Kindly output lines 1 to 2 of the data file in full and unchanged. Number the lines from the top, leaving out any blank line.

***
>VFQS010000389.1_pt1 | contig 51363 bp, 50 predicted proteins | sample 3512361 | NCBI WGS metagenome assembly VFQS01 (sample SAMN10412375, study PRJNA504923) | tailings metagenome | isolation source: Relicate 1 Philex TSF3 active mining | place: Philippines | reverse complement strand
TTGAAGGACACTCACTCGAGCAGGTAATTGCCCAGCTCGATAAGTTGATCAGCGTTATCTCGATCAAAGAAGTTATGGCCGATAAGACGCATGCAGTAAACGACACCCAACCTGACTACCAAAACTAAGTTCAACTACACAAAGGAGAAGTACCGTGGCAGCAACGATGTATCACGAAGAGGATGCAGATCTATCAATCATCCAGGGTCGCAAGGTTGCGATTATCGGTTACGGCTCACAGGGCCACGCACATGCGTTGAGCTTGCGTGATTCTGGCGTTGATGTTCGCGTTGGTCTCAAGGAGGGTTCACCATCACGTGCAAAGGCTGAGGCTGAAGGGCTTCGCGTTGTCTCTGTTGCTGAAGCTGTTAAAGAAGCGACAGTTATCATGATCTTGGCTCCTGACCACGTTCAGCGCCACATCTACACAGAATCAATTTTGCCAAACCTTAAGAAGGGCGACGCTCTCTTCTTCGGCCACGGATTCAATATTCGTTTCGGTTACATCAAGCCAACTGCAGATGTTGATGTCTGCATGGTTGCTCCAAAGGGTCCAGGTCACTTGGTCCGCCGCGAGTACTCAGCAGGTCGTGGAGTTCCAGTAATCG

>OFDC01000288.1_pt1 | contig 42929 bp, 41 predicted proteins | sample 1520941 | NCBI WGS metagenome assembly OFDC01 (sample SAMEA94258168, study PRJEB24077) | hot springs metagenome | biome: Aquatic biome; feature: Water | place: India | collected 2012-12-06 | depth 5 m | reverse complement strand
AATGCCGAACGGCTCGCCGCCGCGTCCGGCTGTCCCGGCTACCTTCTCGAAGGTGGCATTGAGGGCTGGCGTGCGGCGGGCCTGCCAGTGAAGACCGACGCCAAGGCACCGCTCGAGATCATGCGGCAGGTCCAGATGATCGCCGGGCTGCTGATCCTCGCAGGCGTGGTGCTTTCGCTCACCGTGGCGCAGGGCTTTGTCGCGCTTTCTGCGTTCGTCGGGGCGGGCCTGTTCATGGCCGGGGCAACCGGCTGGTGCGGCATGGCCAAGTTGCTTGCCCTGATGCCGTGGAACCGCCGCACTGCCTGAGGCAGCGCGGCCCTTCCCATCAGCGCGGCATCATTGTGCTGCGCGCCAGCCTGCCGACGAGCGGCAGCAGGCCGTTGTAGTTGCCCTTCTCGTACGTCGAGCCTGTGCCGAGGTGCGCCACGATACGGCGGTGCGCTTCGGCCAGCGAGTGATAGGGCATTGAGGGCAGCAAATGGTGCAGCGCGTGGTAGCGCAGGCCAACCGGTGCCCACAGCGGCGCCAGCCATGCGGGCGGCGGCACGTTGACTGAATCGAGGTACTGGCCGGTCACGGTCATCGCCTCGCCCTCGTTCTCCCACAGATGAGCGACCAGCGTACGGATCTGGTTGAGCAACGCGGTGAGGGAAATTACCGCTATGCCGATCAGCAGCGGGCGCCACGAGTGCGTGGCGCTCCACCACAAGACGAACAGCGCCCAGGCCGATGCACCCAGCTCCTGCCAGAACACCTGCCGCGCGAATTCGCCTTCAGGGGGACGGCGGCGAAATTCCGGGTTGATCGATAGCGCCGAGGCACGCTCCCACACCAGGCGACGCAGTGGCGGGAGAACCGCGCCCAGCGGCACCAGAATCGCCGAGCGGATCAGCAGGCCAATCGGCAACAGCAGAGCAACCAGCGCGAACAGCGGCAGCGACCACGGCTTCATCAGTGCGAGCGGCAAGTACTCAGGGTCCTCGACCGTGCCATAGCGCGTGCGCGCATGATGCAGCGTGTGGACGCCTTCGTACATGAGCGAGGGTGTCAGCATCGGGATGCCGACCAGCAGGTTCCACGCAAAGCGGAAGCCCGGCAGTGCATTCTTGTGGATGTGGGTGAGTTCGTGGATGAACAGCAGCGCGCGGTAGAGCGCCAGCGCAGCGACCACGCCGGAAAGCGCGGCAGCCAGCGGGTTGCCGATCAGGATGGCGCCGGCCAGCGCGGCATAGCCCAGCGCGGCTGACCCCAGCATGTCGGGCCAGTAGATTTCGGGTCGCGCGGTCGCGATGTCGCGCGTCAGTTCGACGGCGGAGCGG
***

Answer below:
>VFQS010000389.1_pt1 | contig 51363 bp, 50 predicted proteins | sample 3512361 | NCBI WGS metagenome assembly VFQS01 (sample SAMN10412375, study PRJNA504923) | tailings metagenome | isolation source: Relicate 1 Philex TSF3 active mining | place: Philippines | reverse complement strand
TTGAAGGACACTCACTCGAGCAGGTAATTGCCCAGCTCGATAAGTTGATCAGCGTTATCTCGATCAAAGAAGTTATGGCCGATAAGACGCATGCAGTAAACGACACCCAACCTGACTACCAAAACTAAGTTCAACTACACAAAGGAGAAGTACCGTGGCAGCAACGATGTATCACGAAGAGGATGCAGATCTATCAATCATCCAGGGTCGCAAGGTTGCGATTATCGGTTACGGCTCACAGGGCCACGCACATGCGTTGAGCTTGCGTGATTCTGGCGTTGATGTTCGCGTTGGTCTCAAGGAGGGTTCACCATCACGTGCAAAGGCTGAGGCTGAAGGGCTTCGCGTTGTCTCTGTTGCTGAAGCTGTTAAAGAAGCGACAGTTATCATGATCTTGGCTCCTGACCACGTTCAGCGCCACATCTACACAGAATCAATTTTGCCAAACCTTAAGAAGGGCGACGCTCTCTTCTTCGGCCACGGATTCAATATTCGTTTCGGTTACATCAAGCCAACTGCAGATGTTGATGTCTGCATGGTTGCTCCAAAGGGTCCAGGTCACTTGGTCCGCCGCGAGTACTCAGCAGGTCGTGGAGTTCCAGTAATCG